Despite widespread suspicions on the part of travel professionals that user review websites such as TripAdvisor and Yelp are peppered with fakery and fiction, such sites are growing in popularity and influence among consumers.
Among respondents to the 2013 Travel Weekly Consumer Trends Survey, conducted by Warren Weiss Co. in June, 58% said they routinely seek out opinions of other travelers via travel review sites. That number is up from about 50% a year ago. (Read more from the Consumer Trends report here
At the same time, 97% of those who consult such sites said that they had been swayed by user reviews to some degree in their choice of travel products.
The upshot is that consumer review sites are clearly playing an ever-more-significant role in travel decisions.
Users of travel review sites were just as likely to have used a travel agent during the past year as those who ignored travel review sites; both percentages came in at about 22%.
But the two groups differ in other ways. Users of review sites, for example, tend both to earn more and to spend more on travel.
But the biggest differences in the perceived credibility of such sites lay in the type of product being reviewed.
The Travel Weekly survey revealed that reviews had a far greater influence on hotel bookings than they had on choices of airlines, cruises and car rentals. And within the hospitality category, travelers were more likely to factor in others' opinions when booking non-resort hotels than resort hotels or all-inclusive resorts.
Either way, the changes in the poll's results during the past year indicate a combination of more people turning to the Internet and a greater percentage coming to see travel reviews as legitimate opinions when it comes to the approximately $120 billion spent each year in the U.S. on hotel bookings.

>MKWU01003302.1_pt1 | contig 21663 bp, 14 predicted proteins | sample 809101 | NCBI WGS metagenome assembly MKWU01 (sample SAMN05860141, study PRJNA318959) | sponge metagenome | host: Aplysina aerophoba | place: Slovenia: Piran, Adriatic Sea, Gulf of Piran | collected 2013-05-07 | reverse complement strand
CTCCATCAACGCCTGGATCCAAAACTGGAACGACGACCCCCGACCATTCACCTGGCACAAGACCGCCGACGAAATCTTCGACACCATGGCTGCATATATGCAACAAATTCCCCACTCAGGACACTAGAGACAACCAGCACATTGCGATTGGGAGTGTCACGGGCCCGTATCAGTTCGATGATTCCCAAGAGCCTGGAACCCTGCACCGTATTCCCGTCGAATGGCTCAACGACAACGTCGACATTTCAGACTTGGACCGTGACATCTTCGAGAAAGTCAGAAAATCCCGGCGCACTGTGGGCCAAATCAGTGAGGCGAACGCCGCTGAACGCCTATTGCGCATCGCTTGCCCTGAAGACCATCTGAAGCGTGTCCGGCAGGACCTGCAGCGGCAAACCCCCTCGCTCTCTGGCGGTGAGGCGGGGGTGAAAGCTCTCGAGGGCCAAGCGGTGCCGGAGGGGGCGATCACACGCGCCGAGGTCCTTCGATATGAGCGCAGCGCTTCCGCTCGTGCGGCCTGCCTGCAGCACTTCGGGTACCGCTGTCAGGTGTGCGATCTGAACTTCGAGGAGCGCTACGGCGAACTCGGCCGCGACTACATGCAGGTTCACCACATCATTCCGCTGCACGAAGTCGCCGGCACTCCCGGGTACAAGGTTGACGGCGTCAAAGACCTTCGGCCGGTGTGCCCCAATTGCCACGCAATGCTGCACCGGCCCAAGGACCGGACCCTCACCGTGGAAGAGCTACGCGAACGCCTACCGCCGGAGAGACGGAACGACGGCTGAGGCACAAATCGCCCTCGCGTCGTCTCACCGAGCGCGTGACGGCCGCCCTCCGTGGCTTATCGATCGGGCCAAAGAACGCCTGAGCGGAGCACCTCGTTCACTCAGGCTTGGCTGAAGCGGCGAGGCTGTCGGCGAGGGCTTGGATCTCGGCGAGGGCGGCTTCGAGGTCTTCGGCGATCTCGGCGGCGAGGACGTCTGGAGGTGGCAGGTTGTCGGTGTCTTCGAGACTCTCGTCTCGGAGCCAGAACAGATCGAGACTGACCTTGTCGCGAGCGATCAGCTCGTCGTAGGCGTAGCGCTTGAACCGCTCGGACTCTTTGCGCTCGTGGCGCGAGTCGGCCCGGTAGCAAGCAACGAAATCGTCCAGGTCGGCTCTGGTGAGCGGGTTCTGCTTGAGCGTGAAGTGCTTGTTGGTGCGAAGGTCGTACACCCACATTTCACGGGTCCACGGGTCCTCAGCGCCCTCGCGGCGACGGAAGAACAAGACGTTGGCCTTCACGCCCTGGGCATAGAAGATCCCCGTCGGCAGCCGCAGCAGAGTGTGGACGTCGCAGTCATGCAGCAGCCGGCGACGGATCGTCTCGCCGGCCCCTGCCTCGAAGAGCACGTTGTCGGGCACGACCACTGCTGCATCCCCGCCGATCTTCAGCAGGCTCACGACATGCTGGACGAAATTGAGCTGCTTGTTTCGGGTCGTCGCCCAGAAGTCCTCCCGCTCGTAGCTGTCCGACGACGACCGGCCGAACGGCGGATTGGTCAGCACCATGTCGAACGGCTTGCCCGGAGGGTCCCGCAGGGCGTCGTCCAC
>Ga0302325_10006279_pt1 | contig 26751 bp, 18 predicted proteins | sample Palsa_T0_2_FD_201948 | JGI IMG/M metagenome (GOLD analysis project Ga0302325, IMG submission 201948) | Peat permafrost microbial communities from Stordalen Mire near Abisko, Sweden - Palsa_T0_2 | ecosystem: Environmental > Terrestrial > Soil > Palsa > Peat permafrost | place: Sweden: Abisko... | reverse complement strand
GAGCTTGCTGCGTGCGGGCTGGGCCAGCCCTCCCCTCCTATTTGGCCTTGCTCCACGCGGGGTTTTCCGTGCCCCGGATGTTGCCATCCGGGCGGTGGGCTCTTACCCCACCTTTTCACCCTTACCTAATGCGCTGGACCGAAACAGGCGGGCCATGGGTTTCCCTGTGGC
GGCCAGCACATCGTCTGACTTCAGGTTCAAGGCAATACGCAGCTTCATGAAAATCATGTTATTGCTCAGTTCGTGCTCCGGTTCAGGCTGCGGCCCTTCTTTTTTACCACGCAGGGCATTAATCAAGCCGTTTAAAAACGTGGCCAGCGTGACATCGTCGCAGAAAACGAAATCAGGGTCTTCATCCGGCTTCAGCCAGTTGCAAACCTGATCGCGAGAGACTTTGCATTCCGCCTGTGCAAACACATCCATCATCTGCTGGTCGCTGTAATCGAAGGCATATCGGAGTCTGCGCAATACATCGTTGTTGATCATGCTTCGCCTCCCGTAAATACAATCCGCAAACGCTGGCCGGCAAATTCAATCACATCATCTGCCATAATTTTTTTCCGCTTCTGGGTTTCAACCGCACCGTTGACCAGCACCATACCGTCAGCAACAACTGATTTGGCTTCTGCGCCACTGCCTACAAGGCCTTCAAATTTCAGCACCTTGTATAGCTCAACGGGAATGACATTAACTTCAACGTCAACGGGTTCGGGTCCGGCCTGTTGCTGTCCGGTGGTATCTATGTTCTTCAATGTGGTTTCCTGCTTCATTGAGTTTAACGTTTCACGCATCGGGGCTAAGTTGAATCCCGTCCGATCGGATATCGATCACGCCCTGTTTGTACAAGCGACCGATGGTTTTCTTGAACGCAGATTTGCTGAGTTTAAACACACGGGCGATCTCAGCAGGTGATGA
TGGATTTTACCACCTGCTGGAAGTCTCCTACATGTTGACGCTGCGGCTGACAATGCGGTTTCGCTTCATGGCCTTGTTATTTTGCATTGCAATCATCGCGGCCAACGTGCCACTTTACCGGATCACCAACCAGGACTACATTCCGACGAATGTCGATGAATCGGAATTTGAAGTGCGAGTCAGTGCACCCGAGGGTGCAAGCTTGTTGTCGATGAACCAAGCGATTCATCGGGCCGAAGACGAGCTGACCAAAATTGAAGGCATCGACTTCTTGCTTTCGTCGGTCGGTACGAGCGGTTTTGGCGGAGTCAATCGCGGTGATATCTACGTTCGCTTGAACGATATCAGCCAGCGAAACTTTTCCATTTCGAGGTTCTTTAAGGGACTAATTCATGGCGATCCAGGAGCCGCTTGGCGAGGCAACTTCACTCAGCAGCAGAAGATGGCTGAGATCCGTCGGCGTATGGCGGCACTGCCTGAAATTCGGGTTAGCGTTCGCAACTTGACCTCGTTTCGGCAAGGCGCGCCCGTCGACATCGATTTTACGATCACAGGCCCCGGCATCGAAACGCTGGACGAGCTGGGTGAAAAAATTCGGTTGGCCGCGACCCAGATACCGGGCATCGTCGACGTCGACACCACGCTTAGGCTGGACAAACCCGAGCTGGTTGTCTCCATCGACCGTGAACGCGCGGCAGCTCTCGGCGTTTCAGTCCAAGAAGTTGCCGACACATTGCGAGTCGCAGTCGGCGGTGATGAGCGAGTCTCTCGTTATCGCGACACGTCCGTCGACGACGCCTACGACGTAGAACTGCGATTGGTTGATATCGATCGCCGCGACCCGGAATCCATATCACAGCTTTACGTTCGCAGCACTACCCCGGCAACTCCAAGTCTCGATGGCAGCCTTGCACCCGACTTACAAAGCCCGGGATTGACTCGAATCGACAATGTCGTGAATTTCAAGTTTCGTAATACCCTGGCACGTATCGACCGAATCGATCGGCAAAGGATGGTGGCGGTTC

TripAdvisor, the world's largest travel review site, claims more than 200 million unique monthly visitors, about quadruple the site's traffic just two years ago. Meanwhile, Yelp in May reported 39 million unique monthly visitors, up from 32.4 million a year earlier, according to research firm ComScore.
Henry Harteveldt, travel industry analyst at Hudson Crossing, called the year-over-year increase in travel review use "impressive." The survey, he said, "illustrates that the consumer values 'real world' insights and perspectives. This also illustrates how it's increasingly easy for travelers to put their trust in other people, rather than in a credible, trained travel professional."
The issue is key for the hotel industry because of the relatively high impact reviews have on bookings. Of those travel review users in the poll, 72% said reviews had at least some influence on a booking at a nonresort hotel, while 58% of resort bookers were influenced.
By comparison, reviews had an effect on 21% of the airline bookings and just 14% of car rental bookings.
Such increased reliance has forced the hotel industry to take a more collaborative approach than it had in the past, when it was viewed as somewhat combative when it came to review sites' collective impact on room demand. Wyndham Hotels and Resorts last year started adding links to TripAdvisor reviews on its hotel websites.